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Wisconsin State Natural Areas Program Northeast Coulee Oak Woodland (No. 597)

Northeast Coulee Oak Woodland

Photo by DNR



Within the Coulee Experimental Forest, La Crosse County. T16N-R5W, Section 18. T16N-R6W, Section 13. 287 acres.



Situated at the northern edge of the Coulee Experimental Forest, this site features a large block of mature southern dry-mesic forest that is developing old-growth characteristics and has excellent structure and composition. The forest occurs on the north-facing slope of a sandstone ridge and is dominated by large red oak up to 45 inches in diameter with white oak, basswood, and red maple. Canopy associates include shagbark hickory, white ash, American elm, and black cherry. The most intact areas are of excellent quality, showing little to no evidence of past disturbance. Characteristic herbaceous species include wild sarsaparilla, maidenhair fern, wild geranium, large-flowered bellwort, and enchanter's nightshade. More mesic patches support two-leaved miterwort, blue cohosh, and Goldies fern. At the southern end of the site is a small dry prairie located on a very steep south-facing slope. Numerous characteristic species include little bluestem, side-oats grama, lead plant, silky aster, and gray goldenrod. Also present are moist outcroppings of limy sandstone near the crest of a steep north-facing slope. This area supports species such as bulblet fern, fragile fern, wild columbine, hairy goldenrod, and harebell. Also present is the uncommon jeweled shooting star, a plant found primarily within the Driftless Area. Breeding birds include yellow-billed cuckoo, eastern wood pewee, veery, wood thrush, ovenbird, mourning warbler, scarlet tanager, and rose-breasted grosbeak. Northeast Coulee Oak Woodland is owned by the DNR and was designated a State Natural Area in 2009.


Driving directions

From the I-90 and State Highway 62 interchange in Bangor, go south on 62 1.1 miles, then west on Russlan Coulee Road 1.7 miles and park. Walk another 0.5 miles along the primitive state road (no vehicles allowed), then head north into the site.


Northeast Coulee Oak Woodland is owned by:

  • WDNR


The DNR's state natural areas program is comprised of lands owned by the state, private conservation organizations, municipalities, other governmental agencies, educational institutions and private individuals. While the majority of SNAs are open to the public, access may vary according to individual ownership policies. Public use restrictions may apply due to public safety, or to protect endangered or threatened species or unique natural features. Lands may be temporarily closed due to specific management activities. Users are encouraged to contact the landowner for more specific details.

The data shown on these maps have been obtained from various sources, and are of varying age, reliability, and resolution. The data may contain errors or omissions and should not be interpreted as a legal representation of legal ownership boundaries.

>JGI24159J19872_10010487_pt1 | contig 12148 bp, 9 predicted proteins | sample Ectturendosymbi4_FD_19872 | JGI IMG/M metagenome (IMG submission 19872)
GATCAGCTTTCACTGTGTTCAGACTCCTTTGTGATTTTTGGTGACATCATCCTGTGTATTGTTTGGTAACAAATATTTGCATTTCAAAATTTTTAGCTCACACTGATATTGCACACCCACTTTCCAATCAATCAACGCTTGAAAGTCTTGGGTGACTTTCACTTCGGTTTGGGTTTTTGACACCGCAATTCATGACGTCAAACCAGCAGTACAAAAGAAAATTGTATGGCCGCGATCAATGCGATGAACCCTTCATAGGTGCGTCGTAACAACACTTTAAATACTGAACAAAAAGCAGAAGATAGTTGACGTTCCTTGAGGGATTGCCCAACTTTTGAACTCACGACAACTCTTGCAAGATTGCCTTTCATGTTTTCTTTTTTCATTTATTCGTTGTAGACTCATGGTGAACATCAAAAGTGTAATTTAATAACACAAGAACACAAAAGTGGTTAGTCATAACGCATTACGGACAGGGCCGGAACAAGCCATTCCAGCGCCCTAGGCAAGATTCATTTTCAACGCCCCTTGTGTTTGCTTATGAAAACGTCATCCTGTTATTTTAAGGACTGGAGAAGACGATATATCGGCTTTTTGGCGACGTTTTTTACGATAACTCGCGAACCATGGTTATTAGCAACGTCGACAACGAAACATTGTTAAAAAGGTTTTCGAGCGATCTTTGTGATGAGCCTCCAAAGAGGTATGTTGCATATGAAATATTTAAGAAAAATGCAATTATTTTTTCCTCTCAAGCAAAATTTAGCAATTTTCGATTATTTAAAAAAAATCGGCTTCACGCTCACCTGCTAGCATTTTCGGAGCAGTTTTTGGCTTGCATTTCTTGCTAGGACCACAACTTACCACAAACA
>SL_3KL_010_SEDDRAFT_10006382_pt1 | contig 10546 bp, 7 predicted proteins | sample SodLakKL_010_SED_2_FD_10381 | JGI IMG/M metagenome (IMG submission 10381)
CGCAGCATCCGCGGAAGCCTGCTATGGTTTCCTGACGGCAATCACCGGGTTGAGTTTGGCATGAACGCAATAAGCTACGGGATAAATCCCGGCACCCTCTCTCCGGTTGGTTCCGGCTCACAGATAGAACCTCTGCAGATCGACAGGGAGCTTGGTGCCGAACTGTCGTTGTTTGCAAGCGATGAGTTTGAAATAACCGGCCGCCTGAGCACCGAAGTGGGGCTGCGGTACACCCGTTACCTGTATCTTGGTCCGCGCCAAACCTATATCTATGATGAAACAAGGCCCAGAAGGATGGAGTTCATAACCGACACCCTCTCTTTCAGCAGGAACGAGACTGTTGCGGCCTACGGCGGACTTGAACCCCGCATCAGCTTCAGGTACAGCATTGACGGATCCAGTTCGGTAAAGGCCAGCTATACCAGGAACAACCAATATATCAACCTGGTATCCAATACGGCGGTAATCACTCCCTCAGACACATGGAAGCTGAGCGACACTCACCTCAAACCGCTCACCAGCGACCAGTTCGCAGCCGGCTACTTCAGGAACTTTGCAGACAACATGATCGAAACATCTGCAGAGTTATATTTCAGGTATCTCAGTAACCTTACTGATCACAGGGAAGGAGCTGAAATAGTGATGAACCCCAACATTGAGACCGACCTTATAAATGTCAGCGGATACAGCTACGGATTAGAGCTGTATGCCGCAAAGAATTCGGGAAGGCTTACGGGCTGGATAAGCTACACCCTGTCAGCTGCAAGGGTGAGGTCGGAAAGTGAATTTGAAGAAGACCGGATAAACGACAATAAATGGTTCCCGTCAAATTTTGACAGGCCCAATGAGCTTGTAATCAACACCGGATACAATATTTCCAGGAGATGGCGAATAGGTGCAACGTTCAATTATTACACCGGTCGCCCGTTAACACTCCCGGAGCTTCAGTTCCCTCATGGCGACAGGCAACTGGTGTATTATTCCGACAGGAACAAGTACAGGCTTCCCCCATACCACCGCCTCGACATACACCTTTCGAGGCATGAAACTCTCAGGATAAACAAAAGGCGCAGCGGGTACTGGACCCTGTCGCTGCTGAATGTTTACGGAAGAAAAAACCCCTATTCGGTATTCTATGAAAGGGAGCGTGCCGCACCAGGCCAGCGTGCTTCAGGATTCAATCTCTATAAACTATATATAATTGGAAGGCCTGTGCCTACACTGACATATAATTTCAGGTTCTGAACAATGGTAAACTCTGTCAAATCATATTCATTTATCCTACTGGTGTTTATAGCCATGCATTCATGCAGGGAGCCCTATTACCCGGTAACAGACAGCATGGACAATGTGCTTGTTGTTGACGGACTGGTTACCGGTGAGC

Very few State Natural Areas have public facilities, but nearly all are open for a variety of recreational activities as indicated below. Generally, there are no picnic areas, restrooms, or other developments. Parking lots or designated parking areas are noted on individual SNA pages and maps. Trails, if present, are typically undesignated footpaths. If a developed trail is present, it will normally be noted on the SNA map and/or under the "Access" tab. A compass and topographic map or a GPS unit are useful tools for exploring larger, isolated SNAs.

Allowable activities

In general, the activities listed below are allowed on all DNR-owned SNA lands. Exceptions to this list of public uses, such as SNAs closed to hunting, are noted under the "Access" tab above and posted with signs on site.

  • Hiking
  • Fishing
  • Cross country skiing
  • Hunting
  • Trapping

Prohibited activities

  • Camping and campfires
  • Collecting of animals (other than legally harvested species), non-edible fungi, rocks, minerals, fossils, archaeological artifacts, soil, downed wood, or any other natural material, alive or dead. Collecting for scientific research requires a permit issued by the DNR
  • Collecting of plants including seeds, roots or other non-edible parts of herbaceous plants such as wildflowers or grasses
  • Geocaching
  • Horseback riding
  • Rock climbing
  • Vehicles, including bicycles, ATVs, aircraft, and snowmobiles except on trails and roadways designated for their use

For rules governing state-owned SNAs and other state lands, please consult Chapter NR 45 Wis. Admin. Code [exit DNR]

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Last revised: Monday, June 10, 2019